June 28, 2015

Why “Ghosting” is just Another Word for Bad Manners.

Despite the fact I am hardly old, by most people’s standards, I am nevertheless at an age where I am starting to be “behind” when it comes to the current trends and lingo.

Case in point: ghosting.

Until last night, I had absolutely no idea what that meant. I had stumbled across it a few times on social media and chat boards and (falsely) assumed that it had something to do with deleting one’s social media accounts.

Turns out that I was wrong.

For those who don’t know, ghosting refers to the phenomenon of  “ending a romantic relationship, by cutting off all contact and ignoring the former partner’s attempts to reach out.”

Per one poll, at least 11 percent of adults, surveyed last fall, admitting to doing it. Recently, the actress Charlize Theron, who was reportedly engaged to fellow actor Sean Penn, was said to have ended their relationship via this method.

As I read The New York Times article explaining all the above all I could think was, “Really? You have to be kidding me?”

Again, at the risk of showing my age, it makes that celebrated Sex and The City episode—where one of Carrie Bradshaw’s beaus breaks up with her via a message on a Post-It note—look down right classy and grown up by comparison.

Likewise, it makes breaking up via a text or email look like proper closure by comparison.

To be fair, ghosting existed well before 2015. I have my own story…

My freshman year in college I went out with a guy on a few dates, and even attended a formal dance with him, only to have him never return my calls and—most puzzling of all—go so far as to deny that we ever dated. At the time, my friends and I didn’t call it “ghosting.” Instead, we called it what it was—bad manners.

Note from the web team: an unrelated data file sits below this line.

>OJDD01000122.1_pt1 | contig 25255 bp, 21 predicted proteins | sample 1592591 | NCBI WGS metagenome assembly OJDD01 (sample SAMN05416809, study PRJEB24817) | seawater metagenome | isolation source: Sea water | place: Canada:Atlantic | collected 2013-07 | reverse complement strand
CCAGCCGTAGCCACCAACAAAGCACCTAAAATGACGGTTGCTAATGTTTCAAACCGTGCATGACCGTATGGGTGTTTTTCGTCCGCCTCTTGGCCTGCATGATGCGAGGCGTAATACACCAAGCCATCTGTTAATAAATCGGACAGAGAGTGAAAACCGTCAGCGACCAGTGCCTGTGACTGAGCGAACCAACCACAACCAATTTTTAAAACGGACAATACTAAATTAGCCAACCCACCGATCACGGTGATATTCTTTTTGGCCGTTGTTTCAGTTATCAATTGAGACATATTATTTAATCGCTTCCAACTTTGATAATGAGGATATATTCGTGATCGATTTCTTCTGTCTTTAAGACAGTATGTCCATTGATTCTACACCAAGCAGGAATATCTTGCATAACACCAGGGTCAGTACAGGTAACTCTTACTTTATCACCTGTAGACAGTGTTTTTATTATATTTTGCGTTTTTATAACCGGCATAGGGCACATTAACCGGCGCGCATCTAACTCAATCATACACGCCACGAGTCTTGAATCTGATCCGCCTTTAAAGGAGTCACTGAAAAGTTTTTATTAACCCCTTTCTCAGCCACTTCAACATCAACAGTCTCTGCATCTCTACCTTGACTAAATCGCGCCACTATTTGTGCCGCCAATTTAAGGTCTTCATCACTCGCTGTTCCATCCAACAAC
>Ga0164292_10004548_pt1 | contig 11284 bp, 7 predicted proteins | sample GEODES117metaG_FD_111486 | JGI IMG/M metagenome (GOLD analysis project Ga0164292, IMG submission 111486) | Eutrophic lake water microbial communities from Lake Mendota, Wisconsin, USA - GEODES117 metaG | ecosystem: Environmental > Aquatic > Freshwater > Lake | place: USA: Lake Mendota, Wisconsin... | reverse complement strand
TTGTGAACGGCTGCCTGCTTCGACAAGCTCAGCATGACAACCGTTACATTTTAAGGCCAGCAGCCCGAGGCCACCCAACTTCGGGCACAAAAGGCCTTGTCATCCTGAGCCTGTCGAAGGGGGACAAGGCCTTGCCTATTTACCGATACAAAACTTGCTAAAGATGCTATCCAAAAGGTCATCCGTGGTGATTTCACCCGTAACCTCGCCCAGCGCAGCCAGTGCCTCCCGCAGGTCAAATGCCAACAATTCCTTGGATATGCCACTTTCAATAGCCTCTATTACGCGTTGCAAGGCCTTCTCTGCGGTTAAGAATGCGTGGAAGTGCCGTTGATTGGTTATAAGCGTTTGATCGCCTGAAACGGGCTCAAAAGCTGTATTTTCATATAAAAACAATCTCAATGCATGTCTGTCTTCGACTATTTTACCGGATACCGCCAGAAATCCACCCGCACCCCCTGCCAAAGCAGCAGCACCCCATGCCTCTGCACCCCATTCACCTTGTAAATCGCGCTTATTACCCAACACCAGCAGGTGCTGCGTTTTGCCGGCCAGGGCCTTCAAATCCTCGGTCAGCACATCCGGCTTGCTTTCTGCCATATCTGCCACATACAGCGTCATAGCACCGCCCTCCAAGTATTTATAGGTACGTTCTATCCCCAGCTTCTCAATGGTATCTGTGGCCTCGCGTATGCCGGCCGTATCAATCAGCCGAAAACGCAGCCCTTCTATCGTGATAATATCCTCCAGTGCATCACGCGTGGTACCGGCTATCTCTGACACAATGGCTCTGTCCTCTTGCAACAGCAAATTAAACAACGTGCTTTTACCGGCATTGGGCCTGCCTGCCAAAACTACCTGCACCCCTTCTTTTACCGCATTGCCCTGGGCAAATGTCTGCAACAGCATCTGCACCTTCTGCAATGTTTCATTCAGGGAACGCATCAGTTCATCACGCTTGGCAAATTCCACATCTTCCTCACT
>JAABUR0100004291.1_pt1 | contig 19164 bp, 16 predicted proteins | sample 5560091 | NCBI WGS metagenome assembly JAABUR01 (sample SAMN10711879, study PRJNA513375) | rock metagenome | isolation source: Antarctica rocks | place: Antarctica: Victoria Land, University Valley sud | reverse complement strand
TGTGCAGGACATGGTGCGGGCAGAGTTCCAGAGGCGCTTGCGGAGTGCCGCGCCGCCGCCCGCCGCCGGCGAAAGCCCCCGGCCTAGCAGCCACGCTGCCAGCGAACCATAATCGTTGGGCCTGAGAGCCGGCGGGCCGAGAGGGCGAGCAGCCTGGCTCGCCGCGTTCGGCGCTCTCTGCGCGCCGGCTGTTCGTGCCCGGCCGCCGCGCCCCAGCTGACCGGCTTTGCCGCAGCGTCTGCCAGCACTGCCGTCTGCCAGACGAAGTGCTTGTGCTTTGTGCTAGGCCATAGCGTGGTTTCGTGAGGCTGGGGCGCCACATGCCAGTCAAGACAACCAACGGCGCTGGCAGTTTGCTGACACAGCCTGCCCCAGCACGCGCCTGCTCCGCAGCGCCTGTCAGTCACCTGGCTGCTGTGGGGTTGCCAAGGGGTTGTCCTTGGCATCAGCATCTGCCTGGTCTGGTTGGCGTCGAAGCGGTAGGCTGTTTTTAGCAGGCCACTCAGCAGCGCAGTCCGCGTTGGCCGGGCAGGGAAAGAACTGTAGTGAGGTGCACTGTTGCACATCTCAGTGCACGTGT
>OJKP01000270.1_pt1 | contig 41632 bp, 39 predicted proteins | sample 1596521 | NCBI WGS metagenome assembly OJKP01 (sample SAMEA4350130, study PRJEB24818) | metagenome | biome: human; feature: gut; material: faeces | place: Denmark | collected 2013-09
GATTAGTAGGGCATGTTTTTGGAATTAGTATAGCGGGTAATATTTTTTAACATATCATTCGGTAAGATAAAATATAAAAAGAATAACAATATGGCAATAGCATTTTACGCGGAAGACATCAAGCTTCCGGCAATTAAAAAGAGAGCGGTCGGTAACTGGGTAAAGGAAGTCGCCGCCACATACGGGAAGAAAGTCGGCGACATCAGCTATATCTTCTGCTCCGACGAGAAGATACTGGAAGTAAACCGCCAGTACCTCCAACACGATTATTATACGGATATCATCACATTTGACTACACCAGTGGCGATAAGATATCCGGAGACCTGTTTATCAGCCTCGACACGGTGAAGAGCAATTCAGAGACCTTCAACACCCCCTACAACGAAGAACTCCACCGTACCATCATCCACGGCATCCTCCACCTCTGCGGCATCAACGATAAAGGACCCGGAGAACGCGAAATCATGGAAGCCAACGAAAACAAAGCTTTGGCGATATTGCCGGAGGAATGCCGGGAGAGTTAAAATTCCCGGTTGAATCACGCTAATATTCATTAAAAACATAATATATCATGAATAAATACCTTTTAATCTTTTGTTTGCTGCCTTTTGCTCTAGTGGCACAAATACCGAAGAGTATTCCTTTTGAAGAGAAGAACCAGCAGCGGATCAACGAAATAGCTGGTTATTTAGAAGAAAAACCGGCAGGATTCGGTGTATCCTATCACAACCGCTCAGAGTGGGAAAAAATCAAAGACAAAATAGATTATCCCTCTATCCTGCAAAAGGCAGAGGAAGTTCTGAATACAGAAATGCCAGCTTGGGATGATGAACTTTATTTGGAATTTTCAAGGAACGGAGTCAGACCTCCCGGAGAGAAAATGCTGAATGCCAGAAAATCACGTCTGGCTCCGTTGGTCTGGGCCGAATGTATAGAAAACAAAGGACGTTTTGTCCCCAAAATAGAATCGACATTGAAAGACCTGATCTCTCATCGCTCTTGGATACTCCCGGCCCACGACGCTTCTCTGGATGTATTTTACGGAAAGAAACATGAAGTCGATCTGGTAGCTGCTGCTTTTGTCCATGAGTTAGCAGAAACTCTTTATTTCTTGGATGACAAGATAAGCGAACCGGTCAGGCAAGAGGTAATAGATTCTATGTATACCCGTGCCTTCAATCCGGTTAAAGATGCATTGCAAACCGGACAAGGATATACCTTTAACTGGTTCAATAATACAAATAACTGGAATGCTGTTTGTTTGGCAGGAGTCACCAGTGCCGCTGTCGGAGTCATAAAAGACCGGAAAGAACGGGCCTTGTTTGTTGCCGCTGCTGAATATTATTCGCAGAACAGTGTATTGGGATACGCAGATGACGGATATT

Being in adult relationships—whether they last for one week or several years—means we have an obligation to act like adults.

While ideally a break-up should occur in person, even an email, voicemail—or any of the things mentioned above, including a Post-It—is better than simply nothing at all. While there are some reasons to cut off all contact with a person—say in cases of abuse or stalking—the majority of the time, there is absolutely no excuse not to tell someone we are no longer interested in them.

Going back to my own story for a moment—the worst wasn’t being dumped.

Rather, it was not knowing that I had been dumped. For a week or so, I truly believed that my “boyfriend” had merely been busy with school—hence the reason for his silence. It wasn’t until two weeks later, the day I had received my pictures back from the dance (back in the days before digital photos), and showed them to my friends, that a hall-mate took me aside and told me that she had seen him at a frat party the night before, with another girl.

As upset as I was about that, the humiliation I felt was eclipsed by my confusion over the following: Why didn’t he simply tell me this himself? 

In my case, I never got an answer to my question.

However, when the subjects of the aforementioned article were asked, most responded that they thought it was an easier way out or some variation of that. (It’s probably worth noting they were all 25.)

Well, speaking as someone who is older, and perhaps a touch wiser, I can say that it is not.

Instead, it just makes it much more likely that one will gain an enemy or will create the very sort of drama that one was hoping to avoid.

The truth is, by the time that we are of a certain age, usually in our mid-20s, we will have been through a few break ups. They need not all be bad or dramatic. Sometimes we are simply not compatible with someone, or perhaps circumstances prevent us from being able to pursue things further.

However, at the very least, we need to be able to express that.

If we cannot, then that may be a sign that we are not ready to be in a relationship with anyone.

If there’s any truth to the claims that this happened in the relationship of Charlize Theron and Sean Penn, both of whom are well into adulthood, then those of us of a certain age need to remind ourselves that just because “the kids are doing it,” doesn’t mean that it’s a behavior we should emulate or condone.


Relephant Reads:.

Terrorized by Tinder: Breaking the Online Dating Code.

Breaking Up: When You’re The Bad Guy. .

Do this when things get tough:

This is a new kind of relationship that’s truly sustainable, passionate and fun:


Author: Kimberly Lo

Editor: Yoli Ramazzina

Photo: Unsplash






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